Davidson noted that every time his company has worked with agents on insurance-to-value, their retention has increased. “It’s because agents contacted the customer, and discussed their coverage and educated them,” he said.
Asked about what companies are doing with technology to support agents, and in particular, about a move from proprietary Web sites to broader interface through agency management systems, response was mixed. Davidson said, “We need a common platform that an agent can go into. We want to make it easy to do business with us, and every company should. And it’s not having five proprietary systems, where you have to go into each one and re-enter all of the information.”
Van Berkel said his firm’s strategy was to give agents choice. “Our goal is put functionality at the agent’s desktop,” he said. “We’ll give agents the chance to go directly to our Web site, or work through some of the agency management systems. There are a number of ways you can transact business with us.
Samalya supported the notion of single entry, but expressed apprehension about turning insurance products into commodities. “We are committed to single entry for agencies, and there are a lot of ways to get there,” he said. “We are working with AMS and Applied (Systems) to get agents to our propriety system.” Samalya expressed unease with industry solutions that require all companies to ask the same questions, something he says could push agents to pick the lowest price and lead to what he calls the ‘dumbing down’ of the industry.
Anders did not share the concern. “We have that comparison capability ability right now, since we have rating systems in the office,” he said. “You have to leave it to the agents to not look for the lowest price. This is where the partnerships and relationships with the companies come in. You look at the companies that you can count on being there. I really think agents look more at that than the lowest price. Even CSRs have certain companies that they prefer to work with.”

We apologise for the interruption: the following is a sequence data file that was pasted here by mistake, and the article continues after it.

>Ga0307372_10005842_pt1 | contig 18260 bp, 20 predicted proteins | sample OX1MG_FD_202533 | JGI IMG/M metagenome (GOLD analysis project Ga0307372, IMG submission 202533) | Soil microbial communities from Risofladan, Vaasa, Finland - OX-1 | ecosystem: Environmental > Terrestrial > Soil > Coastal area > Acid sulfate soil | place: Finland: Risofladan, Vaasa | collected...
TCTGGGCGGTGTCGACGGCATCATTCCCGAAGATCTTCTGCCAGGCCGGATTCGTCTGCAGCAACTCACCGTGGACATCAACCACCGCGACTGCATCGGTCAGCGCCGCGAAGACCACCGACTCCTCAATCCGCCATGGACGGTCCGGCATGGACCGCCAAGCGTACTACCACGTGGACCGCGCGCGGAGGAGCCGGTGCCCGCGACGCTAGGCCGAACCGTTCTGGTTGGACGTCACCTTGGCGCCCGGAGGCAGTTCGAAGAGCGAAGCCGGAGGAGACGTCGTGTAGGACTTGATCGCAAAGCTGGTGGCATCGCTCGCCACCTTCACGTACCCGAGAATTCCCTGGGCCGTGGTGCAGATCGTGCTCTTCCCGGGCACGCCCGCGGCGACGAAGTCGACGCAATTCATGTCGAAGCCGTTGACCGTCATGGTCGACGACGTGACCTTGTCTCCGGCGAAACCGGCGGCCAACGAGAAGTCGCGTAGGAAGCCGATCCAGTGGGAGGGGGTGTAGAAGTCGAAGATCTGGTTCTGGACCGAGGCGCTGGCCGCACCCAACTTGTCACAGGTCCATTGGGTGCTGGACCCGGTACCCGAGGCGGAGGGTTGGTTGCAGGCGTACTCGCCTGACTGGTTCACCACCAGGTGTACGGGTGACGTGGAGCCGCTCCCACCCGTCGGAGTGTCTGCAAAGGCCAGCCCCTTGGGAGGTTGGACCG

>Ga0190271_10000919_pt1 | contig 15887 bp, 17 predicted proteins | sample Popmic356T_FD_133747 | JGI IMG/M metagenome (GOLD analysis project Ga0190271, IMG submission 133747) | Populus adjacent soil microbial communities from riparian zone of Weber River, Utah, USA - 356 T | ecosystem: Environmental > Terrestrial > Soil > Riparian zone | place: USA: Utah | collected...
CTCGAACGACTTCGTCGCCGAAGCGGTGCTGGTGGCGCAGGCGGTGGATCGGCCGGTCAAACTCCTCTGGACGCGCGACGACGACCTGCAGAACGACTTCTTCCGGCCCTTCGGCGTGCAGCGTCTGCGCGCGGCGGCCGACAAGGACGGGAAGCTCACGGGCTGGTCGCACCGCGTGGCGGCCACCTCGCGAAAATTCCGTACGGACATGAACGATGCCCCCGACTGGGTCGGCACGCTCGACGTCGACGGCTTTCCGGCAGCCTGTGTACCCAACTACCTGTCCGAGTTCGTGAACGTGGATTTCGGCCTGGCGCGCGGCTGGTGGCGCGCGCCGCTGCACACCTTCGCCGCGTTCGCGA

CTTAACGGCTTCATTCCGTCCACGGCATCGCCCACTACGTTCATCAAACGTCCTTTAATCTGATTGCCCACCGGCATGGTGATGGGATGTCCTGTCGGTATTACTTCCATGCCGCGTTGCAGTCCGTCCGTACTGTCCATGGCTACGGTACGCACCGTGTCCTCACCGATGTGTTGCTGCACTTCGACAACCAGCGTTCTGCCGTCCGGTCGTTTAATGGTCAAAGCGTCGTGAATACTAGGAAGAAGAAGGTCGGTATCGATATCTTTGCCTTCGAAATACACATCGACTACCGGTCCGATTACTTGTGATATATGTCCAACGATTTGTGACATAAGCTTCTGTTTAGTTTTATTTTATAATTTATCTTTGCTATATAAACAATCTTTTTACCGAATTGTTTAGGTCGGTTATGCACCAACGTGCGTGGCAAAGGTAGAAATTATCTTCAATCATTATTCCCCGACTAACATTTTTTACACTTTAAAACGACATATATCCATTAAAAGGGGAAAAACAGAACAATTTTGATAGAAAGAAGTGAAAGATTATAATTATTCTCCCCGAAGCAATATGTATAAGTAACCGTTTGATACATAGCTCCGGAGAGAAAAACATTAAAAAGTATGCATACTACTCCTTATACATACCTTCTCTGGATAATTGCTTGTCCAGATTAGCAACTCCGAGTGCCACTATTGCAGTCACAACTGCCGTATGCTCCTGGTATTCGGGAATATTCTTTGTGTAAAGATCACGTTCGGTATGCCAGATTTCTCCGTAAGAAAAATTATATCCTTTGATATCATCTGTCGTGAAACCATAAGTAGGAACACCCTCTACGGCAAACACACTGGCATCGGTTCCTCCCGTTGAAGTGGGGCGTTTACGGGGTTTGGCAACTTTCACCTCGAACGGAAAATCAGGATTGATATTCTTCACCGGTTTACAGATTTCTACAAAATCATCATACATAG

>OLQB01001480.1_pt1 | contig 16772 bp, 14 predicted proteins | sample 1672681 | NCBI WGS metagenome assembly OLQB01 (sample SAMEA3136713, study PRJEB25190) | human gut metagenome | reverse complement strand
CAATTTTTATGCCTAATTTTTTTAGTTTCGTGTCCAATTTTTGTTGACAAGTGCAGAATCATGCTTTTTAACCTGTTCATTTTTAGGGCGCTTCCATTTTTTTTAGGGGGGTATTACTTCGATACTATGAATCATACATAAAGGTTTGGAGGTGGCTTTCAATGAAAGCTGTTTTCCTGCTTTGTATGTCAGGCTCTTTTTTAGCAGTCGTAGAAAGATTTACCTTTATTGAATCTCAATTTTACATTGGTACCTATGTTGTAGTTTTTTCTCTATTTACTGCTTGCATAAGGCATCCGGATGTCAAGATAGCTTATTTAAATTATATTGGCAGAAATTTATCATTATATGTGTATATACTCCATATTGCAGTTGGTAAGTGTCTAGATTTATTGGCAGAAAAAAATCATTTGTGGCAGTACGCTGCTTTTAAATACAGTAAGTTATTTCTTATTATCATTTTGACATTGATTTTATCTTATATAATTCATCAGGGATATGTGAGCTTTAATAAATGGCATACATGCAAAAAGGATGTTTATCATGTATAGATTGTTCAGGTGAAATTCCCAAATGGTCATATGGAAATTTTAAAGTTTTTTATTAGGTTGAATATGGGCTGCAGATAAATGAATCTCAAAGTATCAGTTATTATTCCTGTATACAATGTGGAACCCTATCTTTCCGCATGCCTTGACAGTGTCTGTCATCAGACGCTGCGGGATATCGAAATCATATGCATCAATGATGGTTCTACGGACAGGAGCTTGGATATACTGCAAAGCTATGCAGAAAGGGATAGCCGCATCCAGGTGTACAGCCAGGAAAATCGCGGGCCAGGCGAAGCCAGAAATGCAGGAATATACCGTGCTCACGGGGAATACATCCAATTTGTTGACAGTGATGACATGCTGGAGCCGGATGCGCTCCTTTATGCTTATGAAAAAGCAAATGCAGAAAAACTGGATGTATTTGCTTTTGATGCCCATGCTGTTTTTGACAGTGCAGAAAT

Anders added that responsibility now lies with agents to make the best use of available technology. “As carriers are moving in the direction of single entry, what are we as agents doing?” he asked. “We’re finding that now we’re having to say to agents, ‘The companies are ready, now you need to get ready.’ It’s a wonderful opportunity for the entire industry for the companies to look for the efficiencies, but the agencies have to be ready to do it in their own offices. We’ve been asking for this for years.”
Separately, Anders noted that IIABA, through its InVEST program, is bringing the industry to high school and community college students. Also, in his state, agents are working with community colleges to discuss career opportunities. He said, “It’s a great occupation, it’s a tremendous opportunity.”
Anders urged young agents to give new employees the same—or better—opportunities than they themselves had. “At the end of the day, it’s nice to be able to sell your agency to someone from within,” he said. “It’s a better way to go.”
The Young Agents Sales & Leadership Conference precedes IIABA’s Convention & InfoXchange—the Big “I” showcase meeting taking place in Las Vegas from Sept. 21-24. The event features a compelling company CEO roundtable; several prominent guest speakers and panelists; a variety of innovative continuing-education (CE) classes and other cutting-edge workshops; the largest exhibit hall in the insurance industry; numerous networking opportunities; and many other exciting events.
Founded in 1896, IIABA is the nation’s oldest and largest national association of independent insurance agents and brokers, representing a network of more than 300,000 agents, brokers and their employees nationally. Its members are businesses that offer customers a choice of policies from a variety of insurance companies. Independent agents and brokers offer all lines of insurance—property, casualty, life and health—as well as employee benefit plans and retirement products. Web address: www.independentagent.com.